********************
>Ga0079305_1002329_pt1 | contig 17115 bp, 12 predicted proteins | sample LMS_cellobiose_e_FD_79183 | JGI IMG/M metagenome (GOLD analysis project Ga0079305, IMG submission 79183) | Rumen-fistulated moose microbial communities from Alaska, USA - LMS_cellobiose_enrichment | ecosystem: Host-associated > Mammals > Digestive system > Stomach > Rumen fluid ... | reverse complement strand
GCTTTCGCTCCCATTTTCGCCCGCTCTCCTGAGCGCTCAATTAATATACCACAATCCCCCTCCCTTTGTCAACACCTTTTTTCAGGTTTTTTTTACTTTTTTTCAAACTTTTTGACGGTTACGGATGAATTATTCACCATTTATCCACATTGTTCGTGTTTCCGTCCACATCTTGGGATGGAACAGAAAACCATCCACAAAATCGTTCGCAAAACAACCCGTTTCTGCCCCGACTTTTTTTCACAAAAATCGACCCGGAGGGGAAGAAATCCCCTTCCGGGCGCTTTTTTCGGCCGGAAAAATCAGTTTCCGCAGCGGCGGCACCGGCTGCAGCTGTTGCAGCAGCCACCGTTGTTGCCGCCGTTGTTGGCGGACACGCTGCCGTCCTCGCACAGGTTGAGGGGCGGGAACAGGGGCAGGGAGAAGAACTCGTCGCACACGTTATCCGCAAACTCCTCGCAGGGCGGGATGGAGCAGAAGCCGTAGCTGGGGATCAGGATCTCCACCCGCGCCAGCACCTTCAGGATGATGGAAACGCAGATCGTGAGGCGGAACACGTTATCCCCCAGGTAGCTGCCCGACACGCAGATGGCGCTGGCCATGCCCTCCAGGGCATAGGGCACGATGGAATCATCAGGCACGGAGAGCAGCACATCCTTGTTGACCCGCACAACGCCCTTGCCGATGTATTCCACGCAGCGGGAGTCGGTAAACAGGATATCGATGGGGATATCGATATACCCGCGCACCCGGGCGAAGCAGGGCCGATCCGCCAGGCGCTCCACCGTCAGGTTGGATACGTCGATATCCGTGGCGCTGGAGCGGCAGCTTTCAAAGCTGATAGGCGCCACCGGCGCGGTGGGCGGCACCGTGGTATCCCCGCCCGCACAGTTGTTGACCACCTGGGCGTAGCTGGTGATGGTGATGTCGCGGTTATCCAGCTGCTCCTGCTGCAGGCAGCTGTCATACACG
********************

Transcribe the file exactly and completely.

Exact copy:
>Ga0079305_1002329_pt1 | contig 17115 bp, 12 predicted proteins | sample LMS_cellobiose_e_FD_79183 | JGI IMG/M metagenome (GOLD analysis project Ga0079305, IMG submission 79183) | Rumen-fistulated moose microbial communities from Alaska, USA - LMS_cellobiose_enrichment | ecosystem: Host-associated > Mammals > Digestive system > Stomach > Rumen fluid ... | reverse complement strand
GCTTTCGCTCCCATTTTCGCCCGCTCTCCTGAGCGCTCAATTAATATACCACAATCCCCCTCCCTTTGTCAACACCTTTTTTCAGGTTTTTTTTACTTTTTTTCAAACTTTTTGACGGTTACGGATGAATTATTCACCATTTATCCACATTGTTCGTGTTTCCGTCCACATCTTGGGATGGAACAGAAAACCATCCACAAAATCGTTCGCAAAACAACCCGTTTCTGCCCCGACTTTTTTTCACAAAAATCGACCCGGAGGGGAAGAAATCCCCTTCCGGGCGCTTTTTTCGGCCGGAAAAATCAGTTTCCGCAGCGGCGGCACCGGCTGCAGCTGTTGCAGCAGCCACCGTTGTTGCCGCCGTTGTTGGCGGACACGCTGCCGTCCTCGCACAGGTTGAGGGGCGGGAACAGGGGCAGGGAGAAGAACTCGTCGCACACGTTATCCGCAAACTCCTCGCAGGGCGGGATGGAGCAGAAGCCGTAGCTGGGGATCAGGATCTCCACCCGCGCCAGCACCTTCAGGATGATGGAAACGCAGATCGTGAGGCGGAACACGTTATCCCCCAGGTAGCTGCCCGACACGCAGATGGCGCTGGCCATGCCCTCCAGGGCATAGGGCACGATGGAATCATCAGGCACGGAGAGCAGCACATCCTTGTTGACCCGCACAACGCCCTTGCCGATGTATTCCACGCAGCGGGAGTCGGTAAACAGGATATCGATGGGGATATCGATATACCCGCGCACCCGGGCGAAGCAGGGCCGATCCGCCAGGCGCTCCACCGTCAGGTTGGATACGTCGATATCCGTGGCGCTGGAGCGGCAGCTTTCAAAGCTGATAGGCGCCACCGGCGCGGTGGGCGGCACCGTGGTATCCCCGCCCGCACAGTTGTTGACCACCTGGGCGTAGCTGGTGATGGTGATGTCGCGGTTATCCAGCTGCTCCTGCTGCAGGCAGCTGTCATACACG